The confidence vote took place against the furious protests and resistance of the Greek people. Around ?28 billion of the total is to be raised through spending cuts and increased revenue, while ?50 billion will be raised through the privatization of state enterprises, including ports, telecommunications concerns, real estate and stakes in the public power corporation.
Across the next five years more than two billion euros, or $2.9 billion, are scheduled in cuts to the health sector through 2015 by reducing regulated prices for drugs; tax increases on heating oil and the self-employed. Public employment will be slashed. Greece has already cut the wages of its 800,000 public workers ? a quarter of the work force ? by more than 10 per cent.
Papandreou had other options: simply to refuse to blink in the face of blackmail from Euro-bankers and be prepared to return to its own national currency and restore a measure of sovereignty in the conduct of its economic affairs.
Our Latest Newsletter Hits the Stands
Could it be that the press coverage of NATO’s Libyan onslaught is actually worse than the reporting on NATO’s attacks on the former Yugoslavia in the late 1990s, or on Iraq in the run-up to the 2003 invasion by the U.S.A. and its coalition partners? Read CounterPunch’s special report, by Patrick Cockburn and yours truly.
Also in this newsletter is a fascinating interview between death penalty defense attorney Mike Snedeker and Jan Haaken on her book Hard Knocks, a history of one of the profound social movements of recent decades, the effort to bring the issue of domestic violence ? something never officially approved of but nonetheless privately tolerated ? into the public sphere. Haaken asks, did feminists win a Pyrrhic victory?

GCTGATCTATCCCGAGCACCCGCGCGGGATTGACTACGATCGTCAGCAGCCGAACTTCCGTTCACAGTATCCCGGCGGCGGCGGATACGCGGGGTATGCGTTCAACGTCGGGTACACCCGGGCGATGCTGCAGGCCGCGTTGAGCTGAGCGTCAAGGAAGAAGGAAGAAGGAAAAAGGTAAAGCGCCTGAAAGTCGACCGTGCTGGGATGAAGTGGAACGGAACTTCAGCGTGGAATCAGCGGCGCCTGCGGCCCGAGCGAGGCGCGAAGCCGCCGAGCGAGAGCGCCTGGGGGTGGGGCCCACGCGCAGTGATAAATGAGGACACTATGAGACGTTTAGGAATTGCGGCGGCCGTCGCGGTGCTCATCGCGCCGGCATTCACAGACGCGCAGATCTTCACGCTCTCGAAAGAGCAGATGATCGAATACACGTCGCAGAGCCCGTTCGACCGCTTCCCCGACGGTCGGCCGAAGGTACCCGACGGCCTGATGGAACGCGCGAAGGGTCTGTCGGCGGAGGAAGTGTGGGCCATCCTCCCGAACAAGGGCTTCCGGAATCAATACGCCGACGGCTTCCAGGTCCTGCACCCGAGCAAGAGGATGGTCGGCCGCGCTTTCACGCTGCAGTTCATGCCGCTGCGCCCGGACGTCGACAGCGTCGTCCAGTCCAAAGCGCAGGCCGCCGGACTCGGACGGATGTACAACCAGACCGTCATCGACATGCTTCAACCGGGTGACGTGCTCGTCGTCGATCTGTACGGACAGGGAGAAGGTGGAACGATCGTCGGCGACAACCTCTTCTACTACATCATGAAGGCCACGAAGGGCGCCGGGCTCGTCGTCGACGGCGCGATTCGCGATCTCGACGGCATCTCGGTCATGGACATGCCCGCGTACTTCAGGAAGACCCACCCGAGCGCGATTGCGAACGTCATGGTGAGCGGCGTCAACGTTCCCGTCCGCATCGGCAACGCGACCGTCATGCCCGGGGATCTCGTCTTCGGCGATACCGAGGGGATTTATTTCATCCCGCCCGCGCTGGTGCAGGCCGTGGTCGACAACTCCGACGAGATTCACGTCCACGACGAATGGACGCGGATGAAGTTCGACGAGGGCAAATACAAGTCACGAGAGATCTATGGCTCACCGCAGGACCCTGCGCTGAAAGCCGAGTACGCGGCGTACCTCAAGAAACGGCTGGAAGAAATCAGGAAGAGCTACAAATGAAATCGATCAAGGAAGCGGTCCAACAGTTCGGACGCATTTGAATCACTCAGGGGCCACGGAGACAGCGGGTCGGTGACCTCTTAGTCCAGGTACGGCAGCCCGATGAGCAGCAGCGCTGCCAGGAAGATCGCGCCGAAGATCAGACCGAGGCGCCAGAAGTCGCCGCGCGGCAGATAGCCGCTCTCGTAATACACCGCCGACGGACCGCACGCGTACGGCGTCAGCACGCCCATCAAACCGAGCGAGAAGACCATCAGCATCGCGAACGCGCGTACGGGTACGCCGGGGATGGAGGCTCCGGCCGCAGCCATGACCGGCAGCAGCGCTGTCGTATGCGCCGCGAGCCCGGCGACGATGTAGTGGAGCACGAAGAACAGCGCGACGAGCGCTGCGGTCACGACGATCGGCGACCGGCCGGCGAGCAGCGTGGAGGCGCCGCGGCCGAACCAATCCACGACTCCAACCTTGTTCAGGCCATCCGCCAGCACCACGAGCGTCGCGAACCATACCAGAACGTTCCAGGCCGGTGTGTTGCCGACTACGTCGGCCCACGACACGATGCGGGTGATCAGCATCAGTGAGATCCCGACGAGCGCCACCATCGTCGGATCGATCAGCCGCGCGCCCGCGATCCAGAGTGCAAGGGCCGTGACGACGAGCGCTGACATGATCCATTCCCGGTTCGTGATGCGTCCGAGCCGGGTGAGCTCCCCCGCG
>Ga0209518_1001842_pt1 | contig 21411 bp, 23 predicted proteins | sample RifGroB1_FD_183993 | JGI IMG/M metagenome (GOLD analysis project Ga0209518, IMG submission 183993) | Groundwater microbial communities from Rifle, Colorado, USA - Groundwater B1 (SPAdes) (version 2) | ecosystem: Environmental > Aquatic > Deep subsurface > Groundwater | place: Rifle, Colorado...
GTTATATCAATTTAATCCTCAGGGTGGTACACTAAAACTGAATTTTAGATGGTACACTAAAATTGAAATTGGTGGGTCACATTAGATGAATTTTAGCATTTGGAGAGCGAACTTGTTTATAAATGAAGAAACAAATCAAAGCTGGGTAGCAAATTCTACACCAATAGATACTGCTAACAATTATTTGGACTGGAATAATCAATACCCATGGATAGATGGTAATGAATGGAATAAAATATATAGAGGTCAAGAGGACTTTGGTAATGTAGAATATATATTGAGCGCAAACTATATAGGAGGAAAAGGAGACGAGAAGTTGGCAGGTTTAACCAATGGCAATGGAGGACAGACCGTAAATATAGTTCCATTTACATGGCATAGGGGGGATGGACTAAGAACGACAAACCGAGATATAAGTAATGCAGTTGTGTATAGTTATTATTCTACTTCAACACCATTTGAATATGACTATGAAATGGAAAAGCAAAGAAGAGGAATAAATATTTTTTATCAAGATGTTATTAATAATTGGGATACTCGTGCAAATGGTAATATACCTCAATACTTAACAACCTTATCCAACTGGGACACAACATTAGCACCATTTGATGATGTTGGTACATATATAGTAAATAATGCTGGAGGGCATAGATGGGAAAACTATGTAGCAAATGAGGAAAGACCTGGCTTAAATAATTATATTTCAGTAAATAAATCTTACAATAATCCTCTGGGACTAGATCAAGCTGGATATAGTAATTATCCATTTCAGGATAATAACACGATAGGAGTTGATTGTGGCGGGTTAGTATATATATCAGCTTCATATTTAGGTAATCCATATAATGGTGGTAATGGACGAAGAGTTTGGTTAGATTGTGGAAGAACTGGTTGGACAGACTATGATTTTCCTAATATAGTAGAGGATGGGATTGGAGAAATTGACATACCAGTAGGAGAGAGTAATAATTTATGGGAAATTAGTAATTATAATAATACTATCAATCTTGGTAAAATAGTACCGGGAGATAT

MS: [You suggest is] that it takes two to tango, that domestic violence is an interactive phenomenon. The feminist countermyth is that men initiate 95 per cent of violence in couples.
JH: This has been an important aspect of the movement: moving away from violence as a general human problem to the claim that violence actually is a male problem. But we overshot the mark. The cost of insisting on violence as a male habit of power and control was in losing ground on how to deal with female violence or aggression that is not simply defensive. The main feminist argument was that when women are violent, it is because they are pushed to the wall and only fight back defensively. But that position, as an a priori stance, keeps women as perpetual innocents, as children before the law. So, an unintended consequence of this countermyth was to place women who are violent outside the bounds of female normalcy, as perverse or unnatural. I think all movements that are attempting to lift people from oppression have to allow for people that have been harmed by life in ways that don’t make them nice.
This terrific new newsletter has two further superb reports. Stewart Lawrence describes an appalling new Alabama law targeting immigrants. Richard Wilcox writes from Tokyo on censorship in Japan and the Fukushima cover-up.
Alexander Cockburn can be reached at firstname.lastname@example.org.
His nephew Henry writes on this weekend site about his experiences over the recent past as a schizophrenic. Pertinent emails letters will be forwarded to Henry.